I am married, have a great job and have much to be thankful for. I usually do not complain and consider myself quite stoic. However, I have recently found some burdens that I bear difficult to continue with. In particular,

(1) I feel overwhelmed by how many people depend on me for things they should be able to do for themselves. As a Catholic, I feel obliged to respond to requests for help from people who are in my family and circle who have difficulties that, in my view, result from their being lazy and unmotivated and it just drains me. It has been happening for a number of years now.

(2) I feel God does not respond in any way to my prayers for help. I am not asking God for money or anything for me, just respite from an endless series of problems dumped on me by others. I feel like I do a good but imperfect job of following God but that God really does not help me. Friends of mine who are agnostic utilitarians have much more enjoyable lives it seems. I do not ask for an easy life but I would like a break from fools and leeches.

I may have a martyr complex and I worry that I should see a doctor as it is starting to affect me. I have read that others have had this problem. I just feel afflicted by family and friends who cannot get their acts together but who I have to help because I am Catholic and that is our duty.

Any useful advice from difficult experience appreciated. Please no warm and fuzzy Joel Osteen type advice .

God is not MIA, though it might appear that way to you.

  1. The answer is “NO.” There are times when it is wise to give this answer. I have even had to say “NO” to people from church groups who I felt were making unreasonable requests. To my mind, they should have had the obligation as Catholics to know better than to make such unreasonable requests. As for this advice, please keep in mind that as an internet stranger, I do not know the circumstances of the people you are dealing with who are asking you for help. Is there a priest you could talk to?

  2. I have felt this way too at times. I would suggest that you post a Prayer Request in the Prayer Intentions section of this Catholic Answers Forum. After three years of all kinds of people here praying with me, and through the Mercy and Providence of God, I finally had a prayer answered … in His perfect way, in His perfect timing.

That said, as for your prayer request, maybe what you need instead is to hang out a NO DUMPING sign to make things clear to people so that they will respect your boundaries instead of dumping all their problems on you.

And remember St. Teresa of Avila … after she was dumped in the mud when a horse threw her and her carriage overturned, she looked up to heaven and said “Lord, if that’s the way you treat your friends, no wonder you have so few of them.”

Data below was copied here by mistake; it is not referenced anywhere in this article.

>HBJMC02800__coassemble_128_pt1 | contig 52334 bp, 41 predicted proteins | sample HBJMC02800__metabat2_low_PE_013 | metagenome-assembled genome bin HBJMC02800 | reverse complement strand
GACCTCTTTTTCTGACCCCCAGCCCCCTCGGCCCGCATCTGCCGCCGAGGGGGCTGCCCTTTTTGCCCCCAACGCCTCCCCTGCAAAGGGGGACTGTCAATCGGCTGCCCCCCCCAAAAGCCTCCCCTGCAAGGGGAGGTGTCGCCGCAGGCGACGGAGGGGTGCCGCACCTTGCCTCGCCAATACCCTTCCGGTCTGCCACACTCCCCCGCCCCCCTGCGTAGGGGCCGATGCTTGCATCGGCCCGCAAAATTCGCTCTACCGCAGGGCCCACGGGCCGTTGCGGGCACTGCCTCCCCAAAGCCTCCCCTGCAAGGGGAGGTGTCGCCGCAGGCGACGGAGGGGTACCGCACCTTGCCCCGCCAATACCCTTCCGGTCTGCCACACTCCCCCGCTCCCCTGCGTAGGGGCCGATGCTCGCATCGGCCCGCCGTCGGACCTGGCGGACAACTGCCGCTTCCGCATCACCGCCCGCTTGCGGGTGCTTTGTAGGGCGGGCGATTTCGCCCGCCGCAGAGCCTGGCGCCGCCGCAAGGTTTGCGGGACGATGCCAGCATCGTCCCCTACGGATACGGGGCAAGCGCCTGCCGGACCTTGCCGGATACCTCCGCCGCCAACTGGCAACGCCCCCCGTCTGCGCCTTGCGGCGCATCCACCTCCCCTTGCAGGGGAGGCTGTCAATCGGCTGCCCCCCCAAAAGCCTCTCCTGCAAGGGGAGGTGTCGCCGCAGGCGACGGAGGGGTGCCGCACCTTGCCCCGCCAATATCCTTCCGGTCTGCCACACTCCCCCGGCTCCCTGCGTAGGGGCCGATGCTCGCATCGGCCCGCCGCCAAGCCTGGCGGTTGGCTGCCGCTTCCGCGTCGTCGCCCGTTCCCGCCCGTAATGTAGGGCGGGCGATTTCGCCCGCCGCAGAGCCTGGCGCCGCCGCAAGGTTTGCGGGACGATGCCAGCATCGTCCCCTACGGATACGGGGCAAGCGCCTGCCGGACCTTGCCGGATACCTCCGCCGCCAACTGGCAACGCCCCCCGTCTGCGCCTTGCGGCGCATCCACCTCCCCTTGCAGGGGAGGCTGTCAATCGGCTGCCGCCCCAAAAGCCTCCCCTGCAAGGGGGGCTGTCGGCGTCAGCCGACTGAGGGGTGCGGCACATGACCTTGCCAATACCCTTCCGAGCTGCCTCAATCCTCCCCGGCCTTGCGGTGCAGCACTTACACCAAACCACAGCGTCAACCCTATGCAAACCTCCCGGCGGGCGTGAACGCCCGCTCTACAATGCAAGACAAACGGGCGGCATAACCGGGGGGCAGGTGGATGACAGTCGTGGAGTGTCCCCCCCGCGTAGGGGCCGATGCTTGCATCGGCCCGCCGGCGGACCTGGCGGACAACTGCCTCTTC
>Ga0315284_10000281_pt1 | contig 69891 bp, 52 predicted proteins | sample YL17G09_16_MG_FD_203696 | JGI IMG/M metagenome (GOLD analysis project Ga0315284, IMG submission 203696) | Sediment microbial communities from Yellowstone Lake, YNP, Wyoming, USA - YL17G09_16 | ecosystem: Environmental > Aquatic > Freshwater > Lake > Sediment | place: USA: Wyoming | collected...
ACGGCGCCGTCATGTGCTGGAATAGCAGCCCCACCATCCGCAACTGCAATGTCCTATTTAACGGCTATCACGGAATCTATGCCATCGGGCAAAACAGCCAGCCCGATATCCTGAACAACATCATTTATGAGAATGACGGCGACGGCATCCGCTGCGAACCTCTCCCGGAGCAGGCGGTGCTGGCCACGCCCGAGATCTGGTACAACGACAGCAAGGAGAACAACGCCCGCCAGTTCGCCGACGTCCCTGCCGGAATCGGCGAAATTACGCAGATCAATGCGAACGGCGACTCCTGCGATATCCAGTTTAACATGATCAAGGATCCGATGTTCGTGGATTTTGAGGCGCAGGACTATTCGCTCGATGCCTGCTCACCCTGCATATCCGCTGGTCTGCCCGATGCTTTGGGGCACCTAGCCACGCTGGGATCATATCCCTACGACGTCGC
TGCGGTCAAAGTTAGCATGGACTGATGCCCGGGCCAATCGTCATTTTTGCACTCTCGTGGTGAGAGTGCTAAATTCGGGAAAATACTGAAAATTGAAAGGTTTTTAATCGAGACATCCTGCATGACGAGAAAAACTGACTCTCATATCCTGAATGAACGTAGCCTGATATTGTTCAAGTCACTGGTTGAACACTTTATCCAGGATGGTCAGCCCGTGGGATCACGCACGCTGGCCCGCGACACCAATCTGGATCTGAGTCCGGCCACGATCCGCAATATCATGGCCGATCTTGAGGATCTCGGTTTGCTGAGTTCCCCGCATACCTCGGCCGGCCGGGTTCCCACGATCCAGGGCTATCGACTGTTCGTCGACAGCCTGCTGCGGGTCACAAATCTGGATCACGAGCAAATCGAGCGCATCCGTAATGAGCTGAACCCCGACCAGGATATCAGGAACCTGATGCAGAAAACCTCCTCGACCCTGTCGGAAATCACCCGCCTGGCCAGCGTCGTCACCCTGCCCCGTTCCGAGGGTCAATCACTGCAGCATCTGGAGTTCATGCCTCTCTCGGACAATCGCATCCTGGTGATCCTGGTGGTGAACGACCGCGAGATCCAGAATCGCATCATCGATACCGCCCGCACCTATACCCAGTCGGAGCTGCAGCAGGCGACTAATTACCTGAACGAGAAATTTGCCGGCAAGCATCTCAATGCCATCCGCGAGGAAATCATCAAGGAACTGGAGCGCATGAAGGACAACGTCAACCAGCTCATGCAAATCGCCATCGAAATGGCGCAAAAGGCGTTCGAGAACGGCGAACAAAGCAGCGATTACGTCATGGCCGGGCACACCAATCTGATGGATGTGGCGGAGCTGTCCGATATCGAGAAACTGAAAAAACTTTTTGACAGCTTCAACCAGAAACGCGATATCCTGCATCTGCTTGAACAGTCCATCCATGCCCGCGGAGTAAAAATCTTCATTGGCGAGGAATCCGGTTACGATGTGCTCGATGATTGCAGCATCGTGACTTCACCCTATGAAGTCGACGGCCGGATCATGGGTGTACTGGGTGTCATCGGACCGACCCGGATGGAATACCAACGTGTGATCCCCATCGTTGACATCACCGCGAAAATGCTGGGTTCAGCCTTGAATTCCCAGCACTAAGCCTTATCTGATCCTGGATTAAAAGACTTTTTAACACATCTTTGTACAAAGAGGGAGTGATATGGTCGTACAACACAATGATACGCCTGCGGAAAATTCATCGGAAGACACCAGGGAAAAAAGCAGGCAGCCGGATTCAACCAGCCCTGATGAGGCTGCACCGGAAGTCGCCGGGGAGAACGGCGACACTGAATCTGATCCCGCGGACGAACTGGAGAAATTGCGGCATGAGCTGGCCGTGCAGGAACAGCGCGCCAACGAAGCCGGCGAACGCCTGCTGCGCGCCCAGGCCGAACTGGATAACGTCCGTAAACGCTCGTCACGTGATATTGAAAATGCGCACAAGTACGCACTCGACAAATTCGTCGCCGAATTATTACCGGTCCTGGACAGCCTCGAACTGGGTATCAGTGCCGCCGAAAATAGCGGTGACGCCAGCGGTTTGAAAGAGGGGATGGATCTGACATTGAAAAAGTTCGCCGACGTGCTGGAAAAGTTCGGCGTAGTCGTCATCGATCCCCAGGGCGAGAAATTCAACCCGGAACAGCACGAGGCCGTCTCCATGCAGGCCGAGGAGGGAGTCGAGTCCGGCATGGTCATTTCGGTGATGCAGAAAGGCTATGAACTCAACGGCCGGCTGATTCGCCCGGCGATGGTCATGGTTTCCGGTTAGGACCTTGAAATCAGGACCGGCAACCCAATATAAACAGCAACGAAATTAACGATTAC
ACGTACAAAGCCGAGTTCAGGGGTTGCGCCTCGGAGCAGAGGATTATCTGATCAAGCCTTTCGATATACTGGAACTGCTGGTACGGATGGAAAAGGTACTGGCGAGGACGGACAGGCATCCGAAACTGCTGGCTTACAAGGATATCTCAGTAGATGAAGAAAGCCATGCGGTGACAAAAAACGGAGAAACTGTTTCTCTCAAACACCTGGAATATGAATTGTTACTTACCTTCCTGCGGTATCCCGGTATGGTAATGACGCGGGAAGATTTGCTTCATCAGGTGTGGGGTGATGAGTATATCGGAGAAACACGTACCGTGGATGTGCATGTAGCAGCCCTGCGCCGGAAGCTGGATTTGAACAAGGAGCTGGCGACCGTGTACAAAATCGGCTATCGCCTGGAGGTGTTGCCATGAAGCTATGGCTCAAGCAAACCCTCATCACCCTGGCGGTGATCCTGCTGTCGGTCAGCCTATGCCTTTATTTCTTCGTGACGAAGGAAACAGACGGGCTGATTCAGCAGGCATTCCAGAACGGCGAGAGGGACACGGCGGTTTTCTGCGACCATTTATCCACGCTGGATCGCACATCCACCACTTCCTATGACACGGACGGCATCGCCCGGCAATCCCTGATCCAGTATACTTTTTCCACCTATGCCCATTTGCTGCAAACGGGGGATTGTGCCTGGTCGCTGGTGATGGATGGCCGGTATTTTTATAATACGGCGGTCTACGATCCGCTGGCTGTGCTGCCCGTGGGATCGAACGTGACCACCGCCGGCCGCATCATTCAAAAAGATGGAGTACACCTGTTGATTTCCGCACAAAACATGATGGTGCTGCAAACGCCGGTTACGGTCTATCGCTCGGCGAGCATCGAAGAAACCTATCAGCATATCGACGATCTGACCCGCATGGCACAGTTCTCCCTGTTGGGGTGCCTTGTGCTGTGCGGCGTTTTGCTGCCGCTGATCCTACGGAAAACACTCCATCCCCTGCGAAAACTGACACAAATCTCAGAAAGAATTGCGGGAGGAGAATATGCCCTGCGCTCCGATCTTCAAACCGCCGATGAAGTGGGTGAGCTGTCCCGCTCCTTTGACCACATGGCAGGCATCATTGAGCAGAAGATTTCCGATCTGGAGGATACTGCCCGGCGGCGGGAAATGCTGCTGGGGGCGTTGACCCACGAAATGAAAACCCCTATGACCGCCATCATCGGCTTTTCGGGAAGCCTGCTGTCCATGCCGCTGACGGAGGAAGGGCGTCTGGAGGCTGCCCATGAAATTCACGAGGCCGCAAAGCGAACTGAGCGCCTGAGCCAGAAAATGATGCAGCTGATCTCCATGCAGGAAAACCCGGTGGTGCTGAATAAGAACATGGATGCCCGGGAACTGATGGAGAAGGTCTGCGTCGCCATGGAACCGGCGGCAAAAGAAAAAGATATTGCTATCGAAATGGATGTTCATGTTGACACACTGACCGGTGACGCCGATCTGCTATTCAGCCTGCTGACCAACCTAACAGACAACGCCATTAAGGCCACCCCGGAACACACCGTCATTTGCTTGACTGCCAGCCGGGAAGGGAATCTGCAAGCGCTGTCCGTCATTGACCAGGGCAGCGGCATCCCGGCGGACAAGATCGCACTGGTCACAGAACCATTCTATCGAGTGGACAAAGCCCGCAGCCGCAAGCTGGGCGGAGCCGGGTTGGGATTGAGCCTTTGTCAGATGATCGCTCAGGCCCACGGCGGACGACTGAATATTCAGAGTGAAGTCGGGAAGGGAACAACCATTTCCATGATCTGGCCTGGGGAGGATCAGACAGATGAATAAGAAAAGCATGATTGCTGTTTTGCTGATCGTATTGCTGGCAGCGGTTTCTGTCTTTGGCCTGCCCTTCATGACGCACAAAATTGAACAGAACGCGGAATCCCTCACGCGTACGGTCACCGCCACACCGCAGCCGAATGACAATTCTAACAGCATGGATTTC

So consider yourself in good company.


You are not required to be a door mat. Learn to say, “Wow, that sounds like a lot of trouble you’re in. You can count on my prayers.”

I think this approach will help to solve the rest of your problems, as well.

God bless you +. Thank you so much. This has really helped me.

First) I do hear what you are saying and understand where you are coming from…

2nd) My experience (which goes along with your what you legitimately feel challenged with) is that, No, God doesnt even guarentee respite. Life and and for many people IS HARD, TOUGH, and PAINFUL…

The promise of respite is NOT in this life. It is in the next…

Keep plugging forward and pray for the grace to do just that, plug forward…

Learning to say “no” was the smartest thing I’ve ever done. I wish I had learned to say that short, little word a lot sooner.

You might be able to hear God a little better once the noisy vultures find out there is no free lunch and flap off to bother someone else. Remember that God speaks to us in a “still, small voice.”

But brace yourself for the protests. Vultures, leeches, whatever you call them, believe they are entitled to whatever you have earned.

The older I get (I’m 44) the easier it is for me to say no. I’m not perfect at no. There’s times where I should be saying it and I don’t, but I’ve learned to draw boundaries. Especially with my stepdaughters and babysitting for them.

Now, if I can learn to start saying no to my 21 yr old son… I’ll be making a lot of progress :wink:

My prayers are with you. It’s not easy to say no when you need to, and to balance out your life with the needs of others, but once you figure out that balance your life will improve drastically.